intrauterine


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intrauterine

 [in″trah-u´ter-in]
within the uterus.
intrauterine device (IUD) (intrauterine contraceptive device) a mechanical device inserted into the uterine cavity for the purpose of contraception. These devices are made of metal, plastic, or other substances and are manufactured in various sizes and shapes. Their effectiveness is based on their alteration of the endometrium and consequent disruption of implantation; there is generally no effect on the menstrual cycle.

After the IUD has been inserted, the patient is instructed to have yearly follow-up examinations. Contraindications to insertion include recent pelvic infection, suspected pregnancy, cervical stenosis, myoma of the uterus, and abnormal uterine bleeding. IUDs are not recommended for women who have never been pregnant because of the severe pain and bleeding that they produce in the majority of these patients.

The IUD is not 100 per cent effective and its use carries some risks. The device does not prevent ovulation or extrauterine implantation; therefore, ectopic pregnancy must be suspected when irregular bleeding or pelvic pain develops in a patient with an IUD. Four to five per cent of all pregnancies occurring in women with IUDs are likely to be outside the uterus. The increased risk for pelvic inflammatory disease is from three to five times that of women who do not use an IUD. Because pelvic inflammatory disease frequently leads to an inability to conceive as a result of scarring and narrowing of the fallopian tubes, the IUD also increases the chances for infertility. Many experts advise against the use of IUDs in women under 25 years of age and in those who hope to have children later in life.

Other possible adverse effects associated with the use of IUDs include uterine perforation, which is rare, and severely increased menstrual flow. Increased dysmenorrhea and intermenstrual bleeding are common in women who have an IUD in place.
Intrauterine contraceptive device (IUD). From Nichols and Zwelling, 1997.

in·tra·u·ter·ine

(in'tră-yū'tĕr-in),
Within the uterus.

intrauterine

/in·tra·uter·ine/ (-u´ter-in) within the uterus.

intrauterine

(ĭn′trə-yo͞o′tər-ĭn, -tə-rīn′)
adj.
Occurring or situated within the uterus.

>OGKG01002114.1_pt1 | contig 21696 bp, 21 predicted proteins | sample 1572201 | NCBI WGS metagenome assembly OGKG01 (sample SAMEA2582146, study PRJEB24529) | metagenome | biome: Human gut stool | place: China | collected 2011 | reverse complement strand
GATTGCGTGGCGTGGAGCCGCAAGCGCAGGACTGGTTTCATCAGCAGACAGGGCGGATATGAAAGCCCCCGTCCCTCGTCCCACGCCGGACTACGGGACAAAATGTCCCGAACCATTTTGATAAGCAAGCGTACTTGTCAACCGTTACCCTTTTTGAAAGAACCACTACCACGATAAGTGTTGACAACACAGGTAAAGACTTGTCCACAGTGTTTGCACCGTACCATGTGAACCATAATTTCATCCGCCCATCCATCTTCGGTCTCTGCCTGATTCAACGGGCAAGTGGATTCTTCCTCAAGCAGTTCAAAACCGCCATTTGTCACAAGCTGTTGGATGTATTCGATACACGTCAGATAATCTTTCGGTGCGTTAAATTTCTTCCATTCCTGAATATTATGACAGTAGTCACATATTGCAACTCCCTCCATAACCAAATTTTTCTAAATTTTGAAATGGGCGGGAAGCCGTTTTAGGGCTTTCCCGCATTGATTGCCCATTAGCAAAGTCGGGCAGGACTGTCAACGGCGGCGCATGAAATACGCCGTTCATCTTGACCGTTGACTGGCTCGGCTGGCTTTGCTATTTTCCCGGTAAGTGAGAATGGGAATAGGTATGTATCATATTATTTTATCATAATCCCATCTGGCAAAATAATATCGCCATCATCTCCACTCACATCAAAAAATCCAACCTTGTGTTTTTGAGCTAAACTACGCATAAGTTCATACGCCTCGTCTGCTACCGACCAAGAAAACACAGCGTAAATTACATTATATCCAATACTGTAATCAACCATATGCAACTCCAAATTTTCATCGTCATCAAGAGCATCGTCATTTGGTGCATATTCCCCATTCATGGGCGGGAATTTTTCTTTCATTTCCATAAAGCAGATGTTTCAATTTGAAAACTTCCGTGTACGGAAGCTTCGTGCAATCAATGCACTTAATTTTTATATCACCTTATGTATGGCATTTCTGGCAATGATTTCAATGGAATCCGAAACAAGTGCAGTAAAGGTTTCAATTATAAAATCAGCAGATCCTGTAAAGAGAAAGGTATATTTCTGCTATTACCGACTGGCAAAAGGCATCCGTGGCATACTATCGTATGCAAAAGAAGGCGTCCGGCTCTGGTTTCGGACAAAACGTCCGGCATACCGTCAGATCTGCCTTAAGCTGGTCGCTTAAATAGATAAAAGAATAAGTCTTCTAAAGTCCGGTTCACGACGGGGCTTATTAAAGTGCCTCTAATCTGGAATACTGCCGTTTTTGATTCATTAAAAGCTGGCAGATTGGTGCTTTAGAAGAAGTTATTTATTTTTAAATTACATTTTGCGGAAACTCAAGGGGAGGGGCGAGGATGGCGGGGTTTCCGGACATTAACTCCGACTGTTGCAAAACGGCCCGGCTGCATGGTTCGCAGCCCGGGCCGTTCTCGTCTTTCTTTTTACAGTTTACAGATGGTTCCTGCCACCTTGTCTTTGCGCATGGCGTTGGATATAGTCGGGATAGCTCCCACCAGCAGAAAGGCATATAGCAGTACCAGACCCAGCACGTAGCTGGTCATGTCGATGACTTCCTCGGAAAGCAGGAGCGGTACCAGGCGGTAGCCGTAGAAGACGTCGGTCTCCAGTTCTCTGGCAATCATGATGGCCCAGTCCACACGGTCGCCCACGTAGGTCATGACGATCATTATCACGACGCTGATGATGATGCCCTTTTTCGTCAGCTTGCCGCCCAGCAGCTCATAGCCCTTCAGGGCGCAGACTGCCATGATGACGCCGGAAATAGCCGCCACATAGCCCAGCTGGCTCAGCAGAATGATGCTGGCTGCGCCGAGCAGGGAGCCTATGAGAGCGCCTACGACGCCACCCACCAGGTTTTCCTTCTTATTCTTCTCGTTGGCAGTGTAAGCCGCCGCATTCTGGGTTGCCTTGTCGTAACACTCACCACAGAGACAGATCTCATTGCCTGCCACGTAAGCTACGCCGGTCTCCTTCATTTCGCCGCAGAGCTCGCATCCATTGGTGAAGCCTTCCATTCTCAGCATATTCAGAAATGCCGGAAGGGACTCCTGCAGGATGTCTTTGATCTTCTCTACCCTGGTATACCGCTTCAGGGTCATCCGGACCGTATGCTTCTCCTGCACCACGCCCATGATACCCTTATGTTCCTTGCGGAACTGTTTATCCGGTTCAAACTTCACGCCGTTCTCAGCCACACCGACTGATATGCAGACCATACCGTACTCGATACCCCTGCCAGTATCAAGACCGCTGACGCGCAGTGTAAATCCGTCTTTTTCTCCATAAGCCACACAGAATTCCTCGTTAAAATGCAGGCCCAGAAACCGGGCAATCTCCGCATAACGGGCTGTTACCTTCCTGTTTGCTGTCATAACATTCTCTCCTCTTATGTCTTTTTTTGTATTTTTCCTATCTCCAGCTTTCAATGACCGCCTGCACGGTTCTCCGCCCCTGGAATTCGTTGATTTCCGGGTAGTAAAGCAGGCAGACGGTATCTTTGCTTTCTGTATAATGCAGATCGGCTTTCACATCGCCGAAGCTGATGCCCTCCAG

intrauterine

[in′trəyo̅o̅′tərin]
Etymology: L, intra, within, uterus, womb
pertaining to the inside of the uterus.

intrauterine

adjective Within the uterine cavity.

intrauterine

Within the womb (uterus).

Intrauterine

Situated or occuring in the uterus.
Mentioned in: Clubfoot

intrauterine

within the uterus.

intrauterine contraceptive device
a mechanical device inserted into the uterine cavity for the purpose of contraception. These devices, used in human gynecology, have been used in draft cattle in Asia for many years. Used occasionally also in dogs. Called also IUD.
intrauterine growth retardation
failure to grow properly in utero in stature, as measured by crown to rump measurement. Pituitary dwarfism in cattle and runting in piglets and puppies are typical examples.
intrauterine medication
medication applied to the uterus via a cervical catheter, or manually in the recently birthed mare, sow or cow.
intrauterine therapy
is a common practice in food animals. Infusion of fluid material or manual placement of solid materials are the usual methods employed. The method has the advantage of achieving maximum concentration of the medicament at the endometrium but only low concentrations are achieved in the deeper layers. See also infusion.
References in periodicals archive ?
The intrauterine levonorgestrel (LNG-IUS) is effective for up to five years after insertion, allowing for reversible, long-term and cost-effective treatment without compliance issues.
Main aim of the surgery should be preservation of intrauterine pregnancy.
Cardiac complications are least with intrauterine devices including copper IUD'S and intrauterine levonorgesteral containing devices as shown in this study and also from faculty of sexual and reproductive healthcare clinical guidance for Contraceptive choices for women with cardiac disease7,18 (fig-3).
However, whether intrauterine infection, including embryonic tissue infection, is a causative factor for early embryonic developmental arrest requires further investigation.
Arrow: Intrauterine Device, S: Spine, P: Placenta, PPROM: Preterm premature rupture of membrane.
Kreutner, "Gastrointestinal complications of modern intrauterine devices," Obstetrics and Gynecology, vol.
Efficacy of intrauterine infusion of immunomodulators and PGFa in the treatment of endometritis in buffaloes.
Our study showed that rectal diclofenac sodium was more effective than intrauterine lidocaine instillation at reducing pain during insertion and extrusion of a hysteroscope, but there was no significant statistical and clinical difference between the two methods with regard to the mean pain scores during intrauterine inspection.
The main purpose of this study was to determine the effectiveness of sterilization based on the number of aerobic bacteria present in the uterine sound instrument used in intrauterine device insertion in three selected Barangay Health Centers in Iligan City.
It reinforces what I do and what many infertility doctors do, which is to start with clomiphene and intrauterine insemination as a first-line therapy.
Intrauterine contraceptive device migration to the lower urinary tract: Report of 2 cases.
The intrauterine contraceptive device became available from 1909 when Dr.

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